Abramoff did, on his own, advocate for some Jewish issues, including Israel, in private conversations with lawmakers and political players, sources said. Newsweek has reported that the FBI is investigating whether he funneled funds from the Capital Athletic Foundation, a charity he established to support sports programs for urban youth, to West Bank settlers threatened by Palestinian terrorism.

Overall, however, Abramoff was seen as a Republican with pure conservative bona fides who did not specialize in Jewish issues or link his influence to Jewish or Israeli causes.

He cut his teeth as chairman of the College Republican National Committee in the early 1980s, working with such young conservative luminaries as Grover Norquist, now an influential conservative activist, and Ralph Reed, the former director of the Christian Coalition who now is running for lieutenant governor of Georgia.

After a stint in California, Abramoff returned to Washington in 1994, using his connections with the newly installed Republican congressional majority to lobby for a prominent firm.

Sources close to Abramoff said his conservative religious values helped him bond with DeLay and other Christian conservatives. That approach mirrors those of many Orthodox leaders who in recent years have forged ties with Christian and Republican leaders.

“Anyone who knows him knows his Jewish connections are deep and real,” one Abramoff associate said. “These things resonated deeply with a lot of powerful political people on the right wing of the Republican political spectrum.”

Similar values led to sincere kinships, the associate added.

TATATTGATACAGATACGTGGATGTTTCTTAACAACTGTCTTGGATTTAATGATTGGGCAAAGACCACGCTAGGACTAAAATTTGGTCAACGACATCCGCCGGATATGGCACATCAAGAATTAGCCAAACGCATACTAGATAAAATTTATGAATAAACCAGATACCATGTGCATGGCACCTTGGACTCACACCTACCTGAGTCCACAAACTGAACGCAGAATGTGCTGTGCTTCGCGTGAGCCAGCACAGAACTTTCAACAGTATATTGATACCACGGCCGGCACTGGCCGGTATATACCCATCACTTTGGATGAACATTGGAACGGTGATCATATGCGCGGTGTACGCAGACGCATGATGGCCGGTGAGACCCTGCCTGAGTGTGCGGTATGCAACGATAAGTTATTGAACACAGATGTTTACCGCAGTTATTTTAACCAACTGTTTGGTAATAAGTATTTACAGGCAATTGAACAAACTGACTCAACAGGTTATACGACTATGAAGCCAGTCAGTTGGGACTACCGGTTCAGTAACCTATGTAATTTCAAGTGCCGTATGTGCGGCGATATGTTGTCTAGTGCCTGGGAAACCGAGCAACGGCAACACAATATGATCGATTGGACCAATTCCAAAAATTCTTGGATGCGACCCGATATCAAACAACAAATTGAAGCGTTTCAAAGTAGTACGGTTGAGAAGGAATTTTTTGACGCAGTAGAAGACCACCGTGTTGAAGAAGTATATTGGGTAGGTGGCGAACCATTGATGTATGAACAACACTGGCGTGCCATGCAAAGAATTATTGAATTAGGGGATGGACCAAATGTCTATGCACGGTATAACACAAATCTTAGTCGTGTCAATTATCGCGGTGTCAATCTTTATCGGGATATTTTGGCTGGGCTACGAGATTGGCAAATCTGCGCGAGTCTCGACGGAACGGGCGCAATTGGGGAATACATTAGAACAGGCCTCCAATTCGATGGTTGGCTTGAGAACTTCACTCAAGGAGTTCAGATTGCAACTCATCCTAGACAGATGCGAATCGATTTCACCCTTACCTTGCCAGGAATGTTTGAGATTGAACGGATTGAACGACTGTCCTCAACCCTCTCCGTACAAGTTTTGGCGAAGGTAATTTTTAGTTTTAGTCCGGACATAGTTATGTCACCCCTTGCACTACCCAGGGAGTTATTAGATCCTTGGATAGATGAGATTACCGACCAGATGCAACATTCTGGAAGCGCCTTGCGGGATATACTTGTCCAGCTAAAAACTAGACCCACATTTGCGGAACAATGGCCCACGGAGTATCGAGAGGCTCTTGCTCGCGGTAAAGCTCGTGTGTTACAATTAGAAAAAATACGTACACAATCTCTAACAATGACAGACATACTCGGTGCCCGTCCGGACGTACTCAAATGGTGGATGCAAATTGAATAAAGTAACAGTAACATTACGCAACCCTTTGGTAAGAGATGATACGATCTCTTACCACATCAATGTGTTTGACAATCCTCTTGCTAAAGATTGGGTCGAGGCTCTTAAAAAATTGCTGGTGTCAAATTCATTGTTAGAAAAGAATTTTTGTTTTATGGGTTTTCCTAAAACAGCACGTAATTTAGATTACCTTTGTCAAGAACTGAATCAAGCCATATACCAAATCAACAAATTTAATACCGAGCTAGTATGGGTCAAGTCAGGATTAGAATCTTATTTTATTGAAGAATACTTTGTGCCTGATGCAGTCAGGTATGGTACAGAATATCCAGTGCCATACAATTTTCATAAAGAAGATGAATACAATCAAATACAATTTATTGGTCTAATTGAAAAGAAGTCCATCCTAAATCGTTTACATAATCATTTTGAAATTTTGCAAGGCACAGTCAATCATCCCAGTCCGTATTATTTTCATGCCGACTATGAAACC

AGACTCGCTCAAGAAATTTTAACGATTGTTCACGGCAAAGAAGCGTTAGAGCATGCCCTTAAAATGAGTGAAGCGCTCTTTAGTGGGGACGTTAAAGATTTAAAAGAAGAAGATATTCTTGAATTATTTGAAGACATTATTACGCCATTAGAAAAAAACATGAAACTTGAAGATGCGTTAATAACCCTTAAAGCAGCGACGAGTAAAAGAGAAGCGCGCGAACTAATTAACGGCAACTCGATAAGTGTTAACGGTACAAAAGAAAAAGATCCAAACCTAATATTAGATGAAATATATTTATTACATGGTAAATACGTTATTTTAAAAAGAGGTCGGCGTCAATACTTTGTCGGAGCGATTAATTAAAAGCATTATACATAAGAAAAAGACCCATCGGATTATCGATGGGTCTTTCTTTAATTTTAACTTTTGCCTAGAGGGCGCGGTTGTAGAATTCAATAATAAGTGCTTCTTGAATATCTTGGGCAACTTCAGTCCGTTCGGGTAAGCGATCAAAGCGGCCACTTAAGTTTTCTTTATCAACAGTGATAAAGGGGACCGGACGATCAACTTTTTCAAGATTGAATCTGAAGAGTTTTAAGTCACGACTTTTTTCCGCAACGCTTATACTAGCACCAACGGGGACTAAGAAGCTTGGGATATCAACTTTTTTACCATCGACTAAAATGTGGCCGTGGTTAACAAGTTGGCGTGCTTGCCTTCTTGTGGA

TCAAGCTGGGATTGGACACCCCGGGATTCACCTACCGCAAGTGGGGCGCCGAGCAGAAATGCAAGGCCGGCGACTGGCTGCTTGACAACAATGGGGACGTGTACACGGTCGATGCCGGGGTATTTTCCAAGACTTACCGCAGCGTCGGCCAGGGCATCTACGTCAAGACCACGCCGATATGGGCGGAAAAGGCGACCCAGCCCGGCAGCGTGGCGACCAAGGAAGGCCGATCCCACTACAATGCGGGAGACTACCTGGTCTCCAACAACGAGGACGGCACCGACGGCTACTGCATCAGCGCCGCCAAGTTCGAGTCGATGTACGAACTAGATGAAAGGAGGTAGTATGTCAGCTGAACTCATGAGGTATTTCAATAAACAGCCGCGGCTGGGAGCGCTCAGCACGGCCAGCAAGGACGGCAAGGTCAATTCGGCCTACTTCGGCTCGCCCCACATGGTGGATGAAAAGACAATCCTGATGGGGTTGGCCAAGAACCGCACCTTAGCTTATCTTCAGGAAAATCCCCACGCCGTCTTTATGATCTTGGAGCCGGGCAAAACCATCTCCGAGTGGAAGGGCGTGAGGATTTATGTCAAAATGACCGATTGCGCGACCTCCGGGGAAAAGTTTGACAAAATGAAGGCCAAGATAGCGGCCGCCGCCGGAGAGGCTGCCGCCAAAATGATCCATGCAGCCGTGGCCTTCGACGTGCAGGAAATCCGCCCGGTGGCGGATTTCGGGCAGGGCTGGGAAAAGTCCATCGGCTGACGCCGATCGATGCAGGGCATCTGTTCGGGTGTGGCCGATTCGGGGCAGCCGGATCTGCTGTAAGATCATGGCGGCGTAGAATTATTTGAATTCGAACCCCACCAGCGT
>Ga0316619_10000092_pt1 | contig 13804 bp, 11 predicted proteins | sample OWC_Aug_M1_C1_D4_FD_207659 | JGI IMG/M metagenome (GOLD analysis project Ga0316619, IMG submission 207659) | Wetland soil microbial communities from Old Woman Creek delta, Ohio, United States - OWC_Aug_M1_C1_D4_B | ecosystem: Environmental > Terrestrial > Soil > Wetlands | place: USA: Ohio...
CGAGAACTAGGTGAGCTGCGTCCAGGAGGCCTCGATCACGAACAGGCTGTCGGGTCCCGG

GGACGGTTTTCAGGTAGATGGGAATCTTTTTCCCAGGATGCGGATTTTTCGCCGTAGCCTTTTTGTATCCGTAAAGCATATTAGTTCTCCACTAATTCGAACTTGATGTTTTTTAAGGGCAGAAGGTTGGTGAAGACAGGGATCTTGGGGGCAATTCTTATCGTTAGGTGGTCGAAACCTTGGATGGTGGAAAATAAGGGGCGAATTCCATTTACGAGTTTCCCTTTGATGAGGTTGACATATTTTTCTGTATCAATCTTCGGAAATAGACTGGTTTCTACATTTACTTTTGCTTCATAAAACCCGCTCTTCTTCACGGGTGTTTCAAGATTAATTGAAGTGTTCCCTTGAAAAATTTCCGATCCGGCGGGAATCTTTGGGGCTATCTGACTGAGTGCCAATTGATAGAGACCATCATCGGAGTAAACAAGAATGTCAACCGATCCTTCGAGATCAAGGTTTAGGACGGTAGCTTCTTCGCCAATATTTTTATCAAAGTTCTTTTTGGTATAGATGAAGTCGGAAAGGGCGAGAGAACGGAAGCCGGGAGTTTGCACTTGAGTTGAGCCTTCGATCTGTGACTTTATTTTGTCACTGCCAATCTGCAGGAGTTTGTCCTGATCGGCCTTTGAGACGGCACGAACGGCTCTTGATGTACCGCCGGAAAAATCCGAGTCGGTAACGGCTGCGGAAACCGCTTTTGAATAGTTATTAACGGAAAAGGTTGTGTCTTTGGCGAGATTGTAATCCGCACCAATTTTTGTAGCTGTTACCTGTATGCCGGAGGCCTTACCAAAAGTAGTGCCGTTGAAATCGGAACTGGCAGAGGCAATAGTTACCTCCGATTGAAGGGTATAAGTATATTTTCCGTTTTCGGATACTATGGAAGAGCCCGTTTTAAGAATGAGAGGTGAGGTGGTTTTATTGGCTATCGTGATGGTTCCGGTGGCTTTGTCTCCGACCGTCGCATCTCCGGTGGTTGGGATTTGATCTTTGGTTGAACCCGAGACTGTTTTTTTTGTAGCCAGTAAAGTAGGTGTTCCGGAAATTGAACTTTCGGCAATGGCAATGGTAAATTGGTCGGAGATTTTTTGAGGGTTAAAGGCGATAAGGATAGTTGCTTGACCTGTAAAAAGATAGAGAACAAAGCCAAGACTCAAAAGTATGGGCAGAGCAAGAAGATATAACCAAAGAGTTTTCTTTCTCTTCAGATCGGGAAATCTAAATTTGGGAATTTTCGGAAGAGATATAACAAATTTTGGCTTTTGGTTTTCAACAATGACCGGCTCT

At a time when his influence was growing in Washington, Abramoff shunned offers to get involved with Jewish groups and lasted only five months on the board of directors of the Jewish Community Relations Council of Greater Washington.

Ron Halber, the JCRC’s executive director, said Abramoff complained about not having time to commit to the group. Halber believes the organization may have been too liberal for Abramoff’s tastes.

“He was certainly known as an espouser of conservative causes,” Halber said.

Instead, Abramoff became renowned as the owner and operator of Stacks and Archives, which were the only two kosher restaurants in the nation’s capitol before they closed last year. The Jewish Community Center runs a kosher cafeteria.

“Stacks became almost like the unofficial lunchroom for Jewish Washington and its colleagues,” said Rabbi Levi Shemtov, Washington director of American Friends of Lubavitch, who said he dined at the deli frequently.

Archives, a fine dining establishment, was above the deli but never stayed open for more than a few weeks at a time. Both restaurants occupied prime real estate on Pennsylvania Avenue, across from the National Archives in a space that once housed Planet Hollywood.

Opening the restaurants fit the Abramoff approach: He saw a personal need he had in Washington — kosher dining — and used his own money to make it happen. Diners said Abramoff routinely noted that he was taking a loss each month on the businesses, but boasted that he was using his wealth to serve the needs of his community and himself.